July 10, 2019

When Should You Listen to Writing Feedback? Part 1

Image courtesy of Stuart Miles
Freedigitalphotos.net

All writers need a reliable critique group or partner if they want to publish their best manuscript.

Even if you self-publish, relying on your family's and best friends' feedback is not wise. You’ll spend a lot of money and time on what probably isn’t your best work. If you want to sell books or catch the eye of an agent, knowledgeable feedback remains a significant part of the writing and revision process.

There are many guidelines about what’s acceptable in today’s publishing environment, many of which I’ve discussed in this blog. Without feedback from knowledgeable people, you may spin your wheels trying to get an agent. Or worse, you self-publish a book that fails to take off or gain positive reviews.

I've written numerous posts about critique groups and partners here if you want to explore this topic further.

The practice of critiquing someone's writing is often subjective, not objective. Two experienced people may give you conflicting information. That’s the nature of the business. Learning how to discern between valuable, useful, or invalid suggestions becomes a crucial skill for any determined writer.

How can you know when to disregard and when to listen to feedback?

Don’t ignore feedback because your favorite author violated the guideline proposed to you

When a novice writer first hears feedback about avoiding passive verbs or adverbs or some other unfamiliar guideline, many argue their favorite and well-known author doesn’t follow the guidelines. The problem with this argument lies in the words “well-known author.” The reasons professionals get away with breaking the rules can include:
  • The established author knows the rules and when it’s acceptable to bend them.
  • The referenced work is decades old. Writing guidelines, just like in any other industry, shift over time. What worked in the 1980s doesn’t necessarily fly in 2019.
  • Some authors get sloppy. Maybe they’re pushed to meet a deadline or struggling to get something on the page or feel like they’ve paid their dues. 

Any of these reasons could cause an author to cut a few corners. It doesn’t make it right. If they keep it up, they’ll eventually see the results in a declining audience or lost contract.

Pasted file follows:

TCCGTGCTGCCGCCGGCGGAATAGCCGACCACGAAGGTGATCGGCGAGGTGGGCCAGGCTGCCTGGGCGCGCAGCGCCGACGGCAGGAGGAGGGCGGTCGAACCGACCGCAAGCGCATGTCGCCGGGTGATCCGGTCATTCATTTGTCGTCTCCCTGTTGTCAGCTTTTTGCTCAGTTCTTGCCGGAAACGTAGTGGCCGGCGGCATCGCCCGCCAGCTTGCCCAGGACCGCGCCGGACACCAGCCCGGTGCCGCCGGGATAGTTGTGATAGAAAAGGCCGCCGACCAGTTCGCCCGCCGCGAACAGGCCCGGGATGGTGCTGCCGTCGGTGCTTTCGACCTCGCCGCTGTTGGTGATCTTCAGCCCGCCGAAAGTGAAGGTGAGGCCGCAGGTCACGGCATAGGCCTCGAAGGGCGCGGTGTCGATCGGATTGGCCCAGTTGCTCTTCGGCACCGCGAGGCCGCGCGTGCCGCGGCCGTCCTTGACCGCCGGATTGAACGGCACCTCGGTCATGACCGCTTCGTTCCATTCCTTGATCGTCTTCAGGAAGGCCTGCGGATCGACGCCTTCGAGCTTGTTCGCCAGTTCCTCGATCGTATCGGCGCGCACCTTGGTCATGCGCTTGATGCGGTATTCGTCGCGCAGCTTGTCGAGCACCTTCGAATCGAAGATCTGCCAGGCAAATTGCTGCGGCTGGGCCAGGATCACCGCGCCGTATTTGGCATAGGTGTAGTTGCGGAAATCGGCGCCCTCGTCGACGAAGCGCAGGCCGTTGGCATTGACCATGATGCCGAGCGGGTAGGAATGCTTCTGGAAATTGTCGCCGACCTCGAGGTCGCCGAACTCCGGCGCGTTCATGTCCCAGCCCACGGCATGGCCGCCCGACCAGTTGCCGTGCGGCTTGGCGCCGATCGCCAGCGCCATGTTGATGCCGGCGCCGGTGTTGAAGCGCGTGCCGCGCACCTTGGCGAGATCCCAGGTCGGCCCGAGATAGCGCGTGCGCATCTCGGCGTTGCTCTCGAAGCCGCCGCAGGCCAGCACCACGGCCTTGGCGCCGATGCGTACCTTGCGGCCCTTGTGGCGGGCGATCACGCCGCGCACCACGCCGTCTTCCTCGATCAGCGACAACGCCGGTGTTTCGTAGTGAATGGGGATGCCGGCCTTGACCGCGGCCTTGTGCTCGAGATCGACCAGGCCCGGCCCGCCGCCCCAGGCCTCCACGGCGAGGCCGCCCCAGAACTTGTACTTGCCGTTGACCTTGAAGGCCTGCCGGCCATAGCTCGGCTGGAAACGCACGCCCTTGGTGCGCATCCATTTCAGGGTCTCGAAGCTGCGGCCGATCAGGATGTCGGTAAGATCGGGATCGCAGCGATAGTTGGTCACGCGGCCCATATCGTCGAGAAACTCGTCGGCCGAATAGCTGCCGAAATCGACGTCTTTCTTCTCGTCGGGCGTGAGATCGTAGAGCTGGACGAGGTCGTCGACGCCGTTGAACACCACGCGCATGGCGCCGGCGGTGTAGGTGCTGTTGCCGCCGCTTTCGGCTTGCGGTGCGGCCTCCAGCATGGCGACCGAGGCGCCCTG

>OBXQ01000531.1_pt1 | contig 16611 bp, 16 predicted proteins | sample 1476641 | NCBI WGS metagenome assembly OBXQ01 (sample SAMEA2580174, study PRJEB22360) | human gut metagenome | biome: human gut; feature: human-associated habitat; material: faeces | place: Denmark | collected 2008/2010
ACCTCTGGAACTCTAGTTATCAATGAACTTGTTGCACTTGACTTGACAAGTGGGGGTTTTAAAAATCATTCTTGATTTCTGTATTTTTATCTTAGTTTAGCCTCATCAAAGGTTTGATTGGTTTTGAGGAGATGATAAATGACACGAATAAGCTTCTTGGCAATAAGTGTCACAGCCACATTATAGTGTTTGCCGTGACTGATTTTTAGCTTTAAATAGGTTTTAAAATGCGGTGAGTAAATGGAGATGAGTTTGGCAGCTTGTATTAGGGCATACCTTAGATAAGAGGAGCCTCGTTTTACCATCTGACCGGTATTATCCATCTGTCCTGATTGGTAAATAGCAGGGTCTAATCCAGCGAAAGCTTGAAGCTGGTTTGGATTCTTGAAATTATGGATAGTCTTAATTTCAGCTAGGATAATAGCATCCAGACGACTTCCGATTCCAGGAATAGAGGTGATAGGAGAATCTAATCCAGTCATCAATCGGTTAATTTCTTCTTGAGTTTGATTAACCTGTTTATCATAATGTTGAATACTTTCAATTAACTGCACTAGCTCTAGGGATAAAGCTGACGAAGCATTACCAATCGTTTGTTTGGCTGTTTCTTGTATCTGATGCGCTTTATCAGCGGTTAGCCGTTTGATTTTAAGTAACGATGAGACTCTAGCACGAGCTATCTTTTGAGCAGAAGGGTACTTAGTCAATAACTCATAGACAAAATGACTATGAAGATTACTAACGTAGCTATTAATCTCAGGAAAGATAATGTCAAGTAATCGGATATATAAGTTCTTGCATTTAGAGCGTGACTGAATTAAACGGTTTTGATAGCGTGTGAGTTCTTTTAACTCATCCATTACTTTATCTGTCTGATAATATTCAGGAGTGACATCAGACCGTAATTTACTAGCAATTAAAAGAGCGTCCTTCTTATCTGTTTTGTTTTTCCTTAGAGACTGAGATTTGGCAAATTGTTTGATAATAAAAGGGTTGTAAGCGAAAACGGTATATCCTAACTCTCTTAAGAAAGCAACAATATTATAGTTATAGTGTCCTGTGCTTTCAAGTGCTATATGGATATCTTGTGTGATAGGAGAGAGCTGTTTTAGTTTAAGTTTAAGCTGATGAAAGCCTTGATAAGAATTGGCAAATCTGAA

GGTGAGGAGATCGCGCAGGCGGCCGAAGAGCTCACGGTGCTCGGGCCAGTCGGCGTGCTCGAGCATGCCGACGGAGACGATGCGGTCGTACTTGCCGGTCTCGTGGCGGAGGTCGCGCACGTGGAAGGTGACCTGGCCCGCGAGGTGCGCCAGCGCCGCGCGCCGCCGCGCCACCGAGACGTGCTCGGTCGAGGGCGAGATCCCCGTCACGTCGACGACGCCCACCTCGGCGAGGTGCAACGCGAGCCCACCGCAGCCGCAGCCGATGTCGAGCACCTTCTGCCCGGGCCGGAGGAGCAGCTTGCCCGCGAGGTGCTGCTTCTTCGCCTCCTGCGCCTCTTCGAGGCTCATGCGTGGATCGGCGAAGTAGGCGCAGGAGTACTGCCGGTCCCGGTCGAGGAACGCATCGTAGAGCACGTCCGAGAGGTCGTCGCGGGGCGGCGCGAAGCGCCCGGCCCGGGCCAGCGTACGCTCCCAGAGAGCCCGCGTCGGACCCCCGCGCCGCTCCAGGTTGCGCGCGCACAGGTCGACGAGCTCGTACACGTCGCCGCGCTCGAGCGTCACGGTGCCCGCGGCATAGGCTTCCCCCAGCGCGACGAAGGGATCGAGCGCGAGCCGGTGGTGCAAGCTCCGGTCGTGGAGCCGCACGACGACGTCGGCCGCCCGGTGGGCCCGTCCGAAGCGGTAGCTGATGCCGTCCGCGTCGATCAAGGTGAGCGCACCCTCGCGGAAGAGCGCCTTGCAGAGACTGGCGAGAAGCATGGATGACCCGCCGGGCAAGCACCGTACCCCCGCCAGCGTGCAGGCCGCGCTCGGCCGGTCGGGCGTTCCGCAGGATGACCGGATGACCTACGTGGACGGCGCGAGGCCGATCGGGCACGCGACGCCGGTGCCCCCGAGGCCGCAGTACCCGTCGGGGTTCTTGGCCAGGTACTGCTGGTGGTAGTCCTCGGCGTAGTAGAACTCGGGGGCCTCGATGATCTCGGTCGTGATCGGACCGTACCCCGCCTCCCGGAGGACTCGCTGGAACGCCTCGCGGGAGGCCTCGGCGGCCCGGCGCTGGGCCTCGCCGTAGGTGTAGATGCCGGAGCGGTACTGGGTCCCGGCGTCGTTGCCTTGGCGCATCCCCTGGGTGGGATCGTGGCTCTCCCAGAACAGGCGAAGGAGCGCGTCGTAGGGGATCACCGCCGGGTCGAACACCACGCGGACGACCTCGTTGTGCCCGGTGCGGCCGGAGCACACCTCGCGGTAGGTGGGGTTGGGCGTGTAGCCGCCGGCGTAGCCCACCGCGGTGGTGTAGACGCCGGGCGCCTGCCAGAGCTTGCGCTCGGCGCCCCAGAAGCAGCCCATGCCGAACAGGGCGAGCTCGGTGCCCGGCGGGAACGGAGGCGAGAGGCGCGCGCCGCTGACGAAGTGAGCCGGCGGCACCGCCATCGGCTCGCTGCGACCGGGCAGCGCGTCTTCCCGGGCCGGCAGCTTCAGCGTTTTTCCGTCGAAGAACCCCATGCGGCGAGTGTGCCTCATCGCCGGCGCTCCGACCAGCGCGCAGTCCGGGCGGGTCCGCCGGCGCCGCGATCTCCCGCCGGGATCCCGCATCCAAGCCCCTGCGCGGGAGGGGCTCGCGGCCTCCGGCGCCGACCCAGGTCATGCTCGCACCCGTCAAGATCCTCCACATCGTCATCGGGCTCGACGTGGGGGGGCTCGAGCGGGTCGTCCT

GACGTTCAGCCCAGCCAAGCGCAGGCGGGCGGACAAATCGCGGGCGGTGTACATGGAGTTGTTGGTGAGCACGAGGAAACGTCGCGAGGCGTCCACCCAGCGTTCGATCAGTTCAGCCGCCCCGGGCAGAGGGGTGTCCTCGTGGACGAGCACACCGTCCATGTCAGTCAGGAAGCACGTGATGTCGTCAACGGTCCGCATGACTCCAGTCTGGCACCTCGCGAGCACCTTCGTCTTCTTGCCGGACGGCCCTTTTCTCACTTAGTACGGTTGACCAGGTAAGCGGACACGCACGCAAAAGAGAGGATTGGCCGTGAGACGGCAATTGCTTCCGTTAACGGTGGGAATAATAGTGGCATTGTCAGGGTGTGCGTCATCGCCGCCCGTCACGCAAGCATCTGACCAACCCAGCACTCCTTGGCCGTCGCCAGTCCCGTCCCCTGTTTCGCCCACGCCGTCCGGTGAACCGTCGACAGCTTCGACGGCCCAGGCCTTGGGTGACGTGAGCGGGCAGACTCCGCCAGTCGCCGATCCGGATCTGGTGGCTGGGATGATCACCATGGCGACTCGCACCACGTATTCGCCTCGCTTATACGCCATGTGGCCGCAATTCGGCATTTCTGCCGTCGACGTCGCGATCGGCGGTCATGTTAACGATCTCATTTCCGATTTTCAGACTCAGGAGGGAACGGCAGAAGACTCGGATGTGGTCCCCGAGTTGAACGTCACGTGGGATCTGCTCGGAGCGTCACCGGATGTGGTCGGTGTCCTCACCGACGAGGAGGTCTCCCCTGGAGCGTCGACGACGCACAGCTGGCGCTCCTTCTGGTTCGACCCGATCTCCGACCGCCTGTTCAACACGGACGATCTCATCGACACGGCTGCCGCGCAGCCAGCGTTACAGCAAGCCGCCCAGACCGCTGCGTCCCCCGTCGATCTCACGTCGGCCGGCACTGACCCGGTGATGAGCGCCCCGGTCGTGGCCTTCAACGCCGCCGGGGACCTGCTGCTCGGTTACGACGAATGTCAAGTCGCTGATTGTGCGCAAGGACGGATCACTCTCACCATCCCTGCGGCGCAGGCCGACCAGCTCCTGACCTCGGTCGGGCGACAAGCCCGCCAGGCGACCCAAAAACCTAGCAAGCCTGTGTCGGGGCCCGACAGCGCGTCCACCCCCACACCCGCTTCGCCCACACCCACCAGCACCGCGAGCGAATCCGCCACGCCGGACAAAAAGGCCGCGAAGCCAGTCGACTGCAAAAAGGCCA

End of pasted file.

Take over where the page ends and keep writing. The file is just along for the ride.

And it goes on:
Don’t ignore feedback from someone with publishing credentials

Most authors and editors willing to give you feedback do so with good intentions. If you don’t agree with the suggestion, ask for further explanation. You don’t have to accept every piece of feedback as law, but you do need to consider its validity prior to accepting or vetoing it. Ask them to explain their reasoning. Can they give examples of why it’s important to consider? Can they suggest a better method or word or…?

Don’t accept “I don’t like this” feedback without an explanation

If someone objects or dislikes a word or scene or action or something else in your manuscript, they need to provide a reason why or a suggestion on how to correct it.

Some of us have writing biases. I can’t stand it when an author writes that someone "stepped" across the room.” I flag it every time I critique or edit someone’s work. Why? It feels like the writer tried hard not to say walked but couldn’t find a better synonym. Why not just say they walked across the room? Or use a more descriptive word such as stomped, tiptoed, shuffled, etc? Yet, despite my dislike of this verb choice, it still appears in many works. The decision falls to the writer on whether to use the feedback and my explanation or not.

Do question feedback that changes your story or your character

Occasionally, someone might tell you, “I don’t think your character would do this or say this,” or “I think this should happen in your story.” While it doesn't hurt to listen to their ideas, make sure it fits with the character you've developed. One way to create conflict in a story is for the character to act against their norm. Maybe a person who’s afraid of heights crawls out on a high ledge. Why did they do it? What propelled them to act out of character? That’s the compelling part of your story.

If the suggestion changes your story's plot, you don’t have to accept it, either. Before you discount this suggestion, consider what might happen if you take your story down the recommended path. Does the idea excite you? Will it  work with your premise?

Sometimes, the feedback will catch something that doesn’t fit. Thank them for catching it and then fix it. If they caught it, your reader will too.

Wait! There's more

I've covered four tips in this post. Come back next week for four more in part two of when you should listen to writing feedback.



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